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How fraud artists are exploiting Canada’s international education boom
Maclean's Magazine
by Dave Zarum
1w ago
Nisha never doubted her family’s faith in her. Growing up as the youngest child in a big family in India’s Punjab state, Nisha—who agreed to speak with me if I didn’t use her last name—always had her sights set on bigger things. After she graduated high school, her family championed her decision to get a bachelor’s degree in education at a nearby university. They were proud when she found a job in a local school teaching English and social studies. Despite the low pay—10,000 rupees per month, or about $150—Nisha cherished the opportunity to educate her young students, who ranged in age from 1 ..read more
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Q&A with the surgeons who developed a world-first brain tumour treatment
Maclean's Magazine
by Dave Zarum
1w ago
In early January, a team of researchers and physicians from Toronto’s Sunnybrook and SickKids hospitals completed the first step in a world-first clinical trial of a new treatment for pediatric brain cancer. They used MRI-guided ultrasound to temporarily open the blood-brain barrier and deliver chemotherapy to a malignant, inoperable brain-stem tumour called diffuse intrinsic pontine glioma, or DIPG, most commonly found in children. Patients currently have an average life expectancy of less than a year after diagnosis.  The study’s co-principal investigators are James Rutka, a ..read more
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The Big Idea: Bring Back Nuclear Power
Maclean's Magazine
by Dave Zarum
1w ago
David Novog is the director of the Institute for Energy Studies and a professor of engineering physics at McMaster University. As a teenager in the ’80s, long before anyone cared much about climate change, I did a science project that showed the tremendous amount of power that could be produced from just a tiny amount of uranium. Even then, I knew fossil fuels were finite and that we would one day need an alternative source of energy. Renewables like hydro, wind and solar are great, but we shouldn’t forget the reliable, low-emissions standby that is nuclear power. People have plenty of reserv ..read more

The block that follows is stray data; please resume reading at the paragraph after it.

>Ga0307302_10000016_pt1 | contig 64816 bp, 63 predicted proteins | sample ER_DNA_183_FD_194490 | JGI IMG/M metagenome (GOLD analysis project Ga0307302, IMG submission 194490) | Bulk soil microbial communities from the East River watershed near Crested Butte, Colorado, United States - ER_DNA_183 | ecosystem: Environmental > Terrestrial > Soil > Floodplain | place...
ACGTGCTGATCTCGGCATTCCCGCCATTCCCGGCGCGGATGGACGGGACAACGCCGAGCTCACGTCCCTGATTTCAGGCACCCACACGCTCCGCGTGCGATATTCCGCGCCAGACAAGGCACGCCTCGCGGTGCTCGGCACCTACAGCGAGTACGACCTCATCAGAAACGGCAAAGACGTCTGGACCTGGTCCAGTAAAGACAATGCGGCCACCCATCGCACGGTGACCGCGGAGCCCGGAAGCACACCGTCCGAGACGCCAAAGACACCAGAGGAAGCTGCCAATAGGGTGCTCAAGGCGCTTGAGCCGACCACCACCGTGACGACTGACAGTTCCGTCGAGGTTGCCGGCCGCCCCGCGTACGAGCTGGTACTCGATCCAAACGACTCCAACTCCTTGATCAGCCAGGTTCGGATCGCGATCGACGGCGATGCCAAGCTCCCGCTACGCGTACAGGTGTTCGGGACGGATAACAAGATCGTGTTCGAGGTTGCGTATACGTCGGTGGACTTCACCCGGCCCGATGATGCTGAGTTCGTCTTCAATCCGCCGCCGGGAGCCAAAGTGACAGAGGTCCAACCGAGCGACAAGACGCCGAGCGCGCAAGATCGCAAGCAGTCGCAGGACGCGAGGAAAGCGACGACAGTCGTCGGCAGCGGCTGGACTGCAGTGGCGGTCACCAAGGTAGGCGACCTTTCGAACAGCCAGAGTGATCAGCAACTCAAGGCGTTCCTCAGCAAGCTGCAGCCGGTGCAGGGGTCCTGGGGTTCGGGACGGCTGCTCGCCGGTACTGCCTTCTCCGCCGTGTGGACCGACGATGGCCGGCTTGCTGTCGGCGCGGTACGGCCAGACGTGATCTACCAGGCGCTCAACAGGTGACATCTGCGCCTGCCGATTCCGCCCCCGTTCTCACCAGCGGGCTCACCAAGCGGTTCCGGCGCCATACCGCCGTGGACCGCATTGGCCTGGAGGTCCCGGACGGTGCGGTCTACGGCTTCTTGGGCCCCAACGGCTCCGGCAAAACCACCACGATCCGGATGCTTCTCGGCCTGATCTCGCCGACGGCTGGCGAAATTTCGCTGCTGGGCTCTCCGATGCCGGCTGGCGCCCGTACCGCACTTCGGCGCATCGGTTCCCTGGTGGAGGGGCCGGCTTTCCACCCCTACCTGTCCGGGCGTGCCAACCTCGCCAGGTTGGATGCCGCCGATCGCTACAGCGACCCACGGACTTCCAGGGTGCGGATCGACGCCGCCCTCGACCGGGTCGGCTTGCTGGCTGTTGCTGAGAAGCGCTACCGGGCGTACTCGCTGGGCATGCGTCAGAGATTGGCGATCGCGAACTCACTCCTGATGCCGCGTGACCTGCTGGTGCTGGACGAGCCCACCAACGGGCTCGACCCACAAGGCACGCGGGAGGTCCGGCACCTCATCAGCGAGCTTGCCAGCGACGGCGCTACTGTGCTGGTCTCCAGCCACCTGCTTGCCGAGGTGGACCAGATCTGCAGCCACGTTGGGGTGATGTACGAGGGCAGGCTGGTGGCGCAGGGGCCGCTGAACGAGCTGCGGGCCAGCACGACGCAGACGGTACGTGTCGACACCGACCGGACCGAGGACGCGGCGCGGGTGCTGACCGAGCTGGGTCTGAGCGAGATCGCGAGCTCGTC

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Trending: Why psilocybin could be used in mental health treatment
Maclean's Magazine
by Dave Zarum
2w ago
If you hadn’t noticed psilocybin’s move toward the mainstream, a company like Numinus will come as a surprise. Led by founder and CEO Payton Nyquvest, Numinus is a brand-fantasy of the next iteration of wellness: clean, straightforward, empathetic, inclusive and self-aware. It’s one of several Canadian companies—Field Trip Health and Wellness among them—ready to capitalize on psilocybin. Its head office in Vancouver’s Gastown may look like any random vegan café, but instead of cookies, it has ketamine—currently the main psychedelic legally used in therapy in Canada. At some point the company ..read more
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The Building: Winnipeg’s Cornish Library gets an inviting makeover
Maclean's Magazine
by Dave Zarum
2w ago
At 107 years old, Winnipeg’s Cornish Library has changed with the times—over and over again. Its basement, which once hosted rousing lectures by Canadian activist Nellie McClung, now shelves Chimamanda Ngozi Adichie’s We Should All Be Feminists. The heritage building bridges the gap between two very different Winnipegs. It’s located just inside the ornamental iron-and-stone gates of Armstrong’s Point, a placid residential neighbourhood complete with million-dollar, manor-style homes. And just north, unhoused people sleep rough under the Maryland Bridge, a major commuter route along the Assini ..read more